I was stunned. She has notifications for me, a person with under 600 followers and an unverified account.

As a tweeter for some time, I began reflecting on this. I was mostly honored to learn she sees ALL of my tweets, but then nervous she might turn them off when she realized I don’t tweet just stuff I’m working on. (I’ve recently gotten into the fun habit of tweeting with GIFs.)

The Twitter snob in me thought, what worth would all of my tweets have for her? I only turn on the notifications on an account when I know a local journalist or news source is covering a breaking event and I need/want to keep up on what they are saying. Once the event is over, I turn them off.

Alyssa Bloechl of The Door County Advocate in Wisconsin says notifications can help engagement on Twitter, especially for community reporters. (Photo via LinkedIn)

After some thought, I tried to put myself in my source’s shoes. She is the director of a local tourist organization and a well-known community member. If I were in her position, it would be to my benefit to keep up on the day-to-day tweets of a journalist, as they would typically tweet about local news and ongoing stories, which would help me in my work.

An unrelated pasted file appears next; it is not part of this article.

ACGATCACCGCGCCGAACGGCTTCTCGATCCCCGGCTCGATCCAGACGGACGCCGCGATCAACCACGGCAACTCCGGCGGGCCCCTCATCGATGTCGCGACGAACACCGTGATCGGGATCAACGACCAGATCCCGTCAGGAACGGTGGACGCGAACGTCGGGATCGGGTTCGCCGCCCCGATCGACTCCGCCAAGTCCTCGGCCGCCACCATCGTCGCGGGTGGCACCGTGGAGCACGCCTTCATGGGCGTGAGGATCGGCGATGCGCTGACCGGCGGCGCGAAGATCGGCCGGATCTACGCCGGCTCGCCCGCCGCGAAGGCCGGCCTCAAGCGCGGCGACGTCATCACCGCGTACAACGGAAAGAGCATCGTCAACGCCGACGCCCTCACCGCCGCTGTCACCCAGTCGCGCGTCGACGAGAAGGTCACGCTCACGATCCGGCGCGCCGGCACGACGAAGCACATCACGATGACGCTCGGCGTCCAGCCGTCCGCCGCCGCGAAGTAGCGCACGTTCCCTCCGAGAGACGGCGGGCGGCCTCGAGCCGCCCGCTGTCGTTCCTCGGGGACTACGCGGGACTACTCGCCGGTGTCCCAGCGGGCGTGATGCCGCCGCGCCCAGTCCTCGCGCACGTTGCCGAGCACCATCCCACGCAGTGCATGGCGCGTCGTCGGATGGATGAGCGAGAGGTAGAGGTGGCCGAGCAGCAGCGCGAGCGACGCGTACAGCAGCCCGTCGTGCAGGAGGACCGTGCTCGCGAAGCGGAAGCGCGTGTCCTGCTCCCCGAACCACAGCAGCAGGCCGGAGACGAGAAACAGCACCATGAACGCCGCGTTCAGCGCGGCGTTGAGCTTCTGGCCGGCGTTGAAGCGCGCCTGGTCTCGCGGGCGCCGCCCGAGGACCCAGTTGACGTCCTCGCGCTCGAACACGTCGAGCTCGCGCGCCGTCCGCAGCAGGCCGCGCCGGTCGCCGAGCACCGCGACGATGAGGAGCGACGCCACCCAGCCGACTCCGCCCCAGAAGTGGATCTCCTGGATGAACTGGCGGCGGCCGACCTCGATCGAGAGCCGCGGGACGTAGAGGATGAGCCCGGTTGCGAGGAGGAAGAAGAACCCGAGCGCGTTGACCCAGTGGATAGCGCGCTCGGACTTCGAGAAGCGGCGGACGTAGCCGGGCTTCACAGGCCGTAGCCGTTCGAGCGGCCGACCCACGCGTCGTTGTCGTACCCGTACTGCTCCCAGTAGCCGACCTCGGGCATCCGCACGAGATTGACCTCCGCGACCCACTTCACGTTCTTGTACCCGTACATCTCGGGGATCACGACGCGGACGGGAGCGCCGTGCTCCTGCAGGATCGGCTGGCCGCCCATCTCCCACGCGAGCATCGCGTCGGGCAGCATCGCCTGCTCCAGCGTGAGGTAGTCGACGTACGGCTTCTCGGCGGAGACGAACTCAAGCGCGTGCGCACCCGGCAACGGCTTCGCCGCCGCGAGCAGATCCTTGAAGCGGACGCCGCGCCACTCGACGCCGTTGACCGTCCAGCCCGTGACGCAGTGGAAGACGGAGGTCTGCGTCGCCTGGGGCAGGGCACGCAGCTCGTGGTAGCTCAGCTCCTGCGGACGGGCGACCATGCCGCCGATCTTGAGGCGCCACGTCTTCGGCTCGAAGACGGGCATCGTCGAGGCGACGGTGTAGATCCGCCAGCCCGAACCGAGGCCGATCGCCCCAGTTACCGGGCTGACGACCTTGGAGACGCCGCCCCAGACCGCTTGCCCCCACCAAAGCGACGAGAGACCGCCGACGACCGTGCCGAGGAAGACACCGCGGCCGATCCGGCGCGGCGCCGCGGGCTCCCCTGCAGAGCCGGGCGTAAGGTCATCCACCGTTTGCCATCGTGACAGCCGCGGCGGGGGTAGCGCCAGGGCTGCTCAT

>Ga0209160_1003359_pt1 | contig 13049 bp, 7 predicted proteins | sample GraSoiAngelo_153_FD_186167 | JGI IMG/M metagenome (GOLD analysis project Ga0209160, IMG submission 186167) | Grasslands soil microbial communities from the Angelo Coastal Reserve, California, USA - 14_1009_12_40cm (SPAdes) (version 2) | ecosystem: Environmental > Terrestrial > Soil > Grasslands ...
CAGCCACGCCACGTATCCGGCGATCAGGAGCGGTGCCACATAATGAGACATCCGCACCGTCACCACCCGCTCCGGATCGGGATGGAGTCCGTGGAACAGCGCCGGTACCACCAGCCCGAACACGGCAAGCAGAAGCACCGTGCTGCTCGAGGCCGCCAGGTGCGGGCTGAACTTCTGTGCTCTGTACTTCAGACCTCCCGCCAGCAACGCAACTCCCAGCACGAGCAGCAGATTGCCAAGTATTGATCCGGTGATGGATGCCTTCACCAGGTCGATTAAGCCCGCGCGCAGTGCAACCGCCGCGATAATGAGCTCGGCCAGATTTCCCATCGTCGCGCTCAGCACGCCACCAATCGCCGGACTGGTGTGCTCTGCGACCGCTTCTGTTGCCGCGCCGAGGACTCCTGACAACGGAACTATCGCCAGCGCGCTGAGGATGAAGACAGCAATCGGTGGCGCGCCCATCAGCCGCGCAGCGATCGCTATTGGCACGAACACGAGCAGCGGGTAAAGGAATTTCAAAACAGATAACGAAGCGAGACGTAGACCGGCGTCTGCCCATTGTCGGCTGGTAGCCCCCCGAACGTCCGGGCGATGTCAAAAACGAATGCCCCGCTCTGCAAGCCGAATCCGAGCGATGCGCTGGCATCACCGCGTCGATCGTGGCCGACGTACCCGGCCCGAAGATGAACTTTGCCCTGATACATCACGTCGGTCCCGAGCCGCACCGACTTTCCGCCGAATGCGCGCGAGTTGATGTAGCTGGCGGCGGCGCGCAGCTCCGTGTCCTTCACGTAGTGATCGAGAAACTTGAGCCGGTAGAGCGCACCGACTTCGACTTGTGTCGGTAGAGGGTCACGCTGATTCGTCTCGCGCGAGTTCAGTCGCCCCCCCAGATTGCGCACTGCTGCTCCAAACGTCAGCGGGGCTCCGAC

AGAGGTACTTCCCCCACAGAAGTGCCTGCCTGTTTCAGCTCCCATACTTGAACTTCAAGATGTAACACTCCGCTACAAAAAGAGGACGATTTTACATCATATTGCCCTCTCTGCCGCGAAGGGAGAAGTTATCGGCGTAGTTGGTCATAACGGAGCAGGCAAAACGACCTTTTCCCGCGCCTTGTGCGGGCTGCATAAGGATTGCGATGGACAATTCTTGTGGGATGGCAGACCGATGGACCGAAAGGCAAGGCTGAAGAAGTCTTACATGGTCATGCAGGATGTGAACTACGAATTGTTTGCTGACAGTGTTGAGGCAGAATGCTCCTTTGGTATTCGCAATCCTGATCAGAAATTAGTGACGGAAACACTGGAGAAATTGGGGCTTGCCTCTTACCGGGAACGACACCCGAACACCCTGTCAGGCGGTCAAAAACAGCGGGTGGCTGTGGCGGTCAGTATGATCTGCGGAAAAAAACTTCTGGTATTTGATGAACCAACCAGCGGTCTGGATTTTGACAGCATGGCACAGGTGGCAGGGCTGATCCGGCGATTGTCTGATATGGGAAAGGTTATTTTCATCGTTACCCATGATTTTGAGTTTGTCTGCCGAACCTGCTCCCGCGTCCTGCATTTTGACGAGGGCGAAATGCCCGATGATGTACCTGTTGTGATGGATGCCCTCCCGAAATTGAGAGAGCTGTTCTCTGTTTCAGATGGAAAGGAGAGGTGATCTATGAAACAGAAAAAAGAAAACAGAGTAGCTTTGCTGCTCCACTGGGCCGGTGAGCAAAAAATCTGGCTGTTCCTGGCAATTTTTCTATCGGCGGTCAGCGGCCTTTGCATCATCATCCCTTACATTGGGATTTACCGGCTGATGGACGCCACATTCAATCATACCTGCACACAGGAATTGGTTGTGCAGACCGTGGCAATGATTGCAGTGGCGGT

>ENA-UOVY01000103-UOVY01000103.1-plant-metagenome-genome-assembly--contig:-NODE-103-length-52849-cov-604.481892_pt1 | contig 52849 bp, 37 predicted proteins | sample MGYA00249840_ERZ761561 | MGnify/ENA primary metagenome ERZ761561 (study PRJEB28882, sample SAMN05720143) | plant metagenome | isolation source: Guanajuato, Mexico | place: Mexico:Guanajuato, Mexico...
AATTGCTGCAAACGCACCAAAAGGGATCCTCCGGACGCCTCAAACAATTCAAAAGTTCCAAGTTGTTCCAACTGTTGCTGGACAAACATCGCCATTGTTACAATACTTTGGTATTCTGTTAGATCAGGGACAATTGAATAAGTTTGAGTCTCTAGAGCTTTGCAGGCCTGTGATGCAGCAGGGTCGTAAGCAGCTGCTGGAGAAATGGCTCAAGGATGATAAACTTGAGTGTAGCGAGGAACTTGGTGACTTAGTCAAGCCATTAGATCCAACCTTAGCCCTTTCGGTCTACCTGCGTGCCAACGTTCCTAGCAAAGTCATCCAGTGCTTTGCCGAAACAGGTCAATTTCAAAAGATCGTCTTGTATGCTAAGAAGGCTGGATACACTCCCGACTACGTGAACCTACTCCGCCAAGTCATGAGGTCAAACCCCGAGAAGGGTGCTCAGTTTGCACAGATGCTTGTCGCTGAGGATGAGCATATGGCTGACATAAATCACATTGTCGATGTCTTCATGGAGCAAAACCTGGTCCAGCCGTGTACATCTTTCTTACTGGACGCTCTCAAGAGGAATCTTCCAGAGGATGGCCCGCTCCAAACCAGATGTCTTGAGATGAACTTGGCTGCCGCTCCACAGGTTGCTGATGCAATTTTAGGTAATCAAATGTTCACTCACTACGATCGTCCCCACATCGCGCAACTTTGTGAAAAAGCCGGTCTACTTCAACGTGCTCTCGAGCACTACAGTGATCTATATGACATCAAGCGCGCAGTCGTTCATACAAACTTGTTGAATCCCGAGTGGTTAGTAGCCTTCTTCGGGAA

She mentioned she appreciates all of my tweets when reporting at city meetings and she even mentioned a string of live tweets I had put together while in the courtroom a few days before.

I have concluded that it is entirely possible that people other people may use Twitter notifications to source local journalists. As a result, I took to Twitter!